This article is taken from the July 2021 issue of The Critic. To get the full magazine why not subscribe? Right now we’re offering five issue for just £10.
While I was attempting to quietly enjoy the recent Sunday night TV adaptation of The Pursuit of Love, the pesky nephew would insist on repeatedly reading out irate comments from the Twitter comrades. Apparently, the BBC was being lambasted for daring to give airtime to “posh people in posh houses”, based on a novel written by “Nazis” (not quite the right Mitford sister, though doubtless a minor detail).
What’s more, it was declared director and screenwriter Emily Mortimer was nothing more than a shameless, jolly hockey sticks, champagne socialist type, guilty of flagrant nepotism to boot. Sensibly, Ms Mortimer had chosen to discreetly flee these troubled shores before a vengeful mob arrived looking for retribution in the Chilterns.
Now leading the charge against “airbrushing” of promo shots, has crusading movie star Kate Winslet, 45, considered for a moment the real impact on our profession? With many a long theatrical career up and down the land discreetly preserved by such tasteful maintenance, should these masks slip, the results could be horrifying …
Not short on professional accomplishments, Dame Judi Dench now cheerfully identifies “having her nipples licked” by Jeremy Irons as a career highlight. The said incident took place between the pair in 1978’s BBC adaptation of Langrishe, Go Down, after Jeremy’s character was required to pour cream over his evidently delighted co-star. While the actress appears to fondly consider the whole business quite the lark all these years on, she of course tragically deludes herself. Let us never forget we live in liberating times, when our leading female stars MUST publicly express feelings of horror and betrayal when recalling those sexist, degrading, exploitative scenes from decades past. Think on, Judi!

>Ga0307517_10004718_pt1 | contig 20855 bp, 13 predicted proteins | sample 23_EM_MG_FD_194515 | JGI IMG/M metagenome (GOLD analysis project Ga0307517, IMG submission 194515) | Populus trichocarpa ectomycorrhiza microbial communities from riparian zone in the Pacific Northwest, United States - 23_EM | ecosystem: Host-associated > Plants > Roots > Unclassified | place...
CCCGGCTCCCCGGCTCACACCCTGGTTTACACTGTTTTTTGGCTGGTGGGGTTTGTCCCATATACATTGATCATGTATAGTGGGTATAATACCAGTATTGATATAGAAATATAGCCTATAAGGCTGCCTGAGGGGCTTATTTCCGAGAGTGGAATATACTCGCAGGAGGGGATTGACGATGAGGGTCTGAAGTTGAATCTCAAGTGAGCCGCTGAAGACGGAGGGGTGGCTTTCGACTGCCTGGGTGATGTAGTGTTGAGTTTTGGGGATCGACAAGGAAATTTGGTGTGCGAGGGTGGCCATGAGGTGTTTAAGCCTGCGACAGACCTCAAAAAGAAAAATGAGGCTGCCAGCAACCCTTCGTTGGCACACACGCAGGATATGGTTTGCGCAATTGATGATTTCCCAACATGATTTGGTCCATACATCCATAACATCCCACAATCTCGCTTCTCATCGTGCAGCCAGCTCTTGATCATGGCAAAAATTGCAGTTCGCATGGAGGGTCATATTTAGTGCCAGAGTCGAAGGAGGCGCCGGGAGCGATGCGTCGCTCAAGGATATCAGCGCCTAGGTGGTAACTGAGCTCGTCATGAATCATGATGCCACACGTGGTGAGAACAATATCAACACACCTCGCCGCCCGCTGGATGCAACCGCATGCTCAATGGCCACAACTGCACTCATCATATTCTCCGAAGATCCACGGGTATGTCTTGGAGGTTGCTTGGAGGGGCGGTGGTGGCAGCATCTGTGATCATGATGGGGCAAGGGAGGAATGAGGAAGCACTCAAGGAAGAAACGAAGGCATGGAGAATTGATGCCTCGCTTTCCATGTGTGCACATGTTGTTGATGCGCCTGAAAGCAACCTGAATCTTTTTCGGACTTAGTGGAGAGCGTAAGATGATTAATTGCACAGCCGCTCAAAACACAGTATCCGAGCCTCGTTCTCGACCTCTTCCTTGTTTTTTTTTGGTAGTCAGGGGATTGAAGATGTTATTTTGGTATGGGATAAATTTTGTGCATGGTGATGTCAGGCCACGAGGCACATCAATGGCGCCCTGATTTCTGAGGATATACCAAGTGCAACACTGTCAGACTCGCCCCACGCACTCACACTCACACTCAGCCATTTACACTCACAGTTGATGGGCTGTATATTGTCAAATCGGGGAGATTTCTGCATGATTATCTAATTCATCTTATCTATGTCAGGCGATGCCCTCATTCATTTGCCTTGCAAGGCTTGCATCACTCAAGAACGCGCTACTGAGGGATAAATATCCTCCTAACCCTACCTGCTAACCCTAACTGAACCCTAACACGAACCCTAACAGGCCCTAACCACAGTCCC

Should readers be wondering about the fate of the professional Prince Harry lookalike mentioned in last month’s column — he’d fallen on hard times after the real Mr and Mrs Markle’s behaviour caused corporate work to dry up — I must now offer an alarming update. On recently returning to the west London pub garden where I’d first encountered him in the spring, I suddenly found myself confronted by the very same young gentleman.
It’s BBC actors and comedy stars who’ve made the corporation great over the years — not two-a-penny journalists
Apparently, someone had informed him he’d been a source of “mockery” in these very pages, prompting an incoherent rant about “invasion of privacy”! Umbrella poised throughout, (my celebrated stage combat skills once saw off Sylvester McCoy) I assured the potential assailant that this sorry, self-pitying performance was worthy of the deluded Prince himself … before tavern employees thankfully intervened.
Sympathies to old co-star Robert Powell, who, almost 45 years after appearing as Jesus of Nazareth on our screens, was recently photographed cutting a flustered figure on Hampstead Heath. According to reports, Bob found himself forced to deny frenzied claims his poodle-like creature had bitten a passing cyclist. In what surely counts as a sad reflection on the state of modern Britain, the individual in question had been woefully unaware he was levelling accusations at TV’s very own Messiah.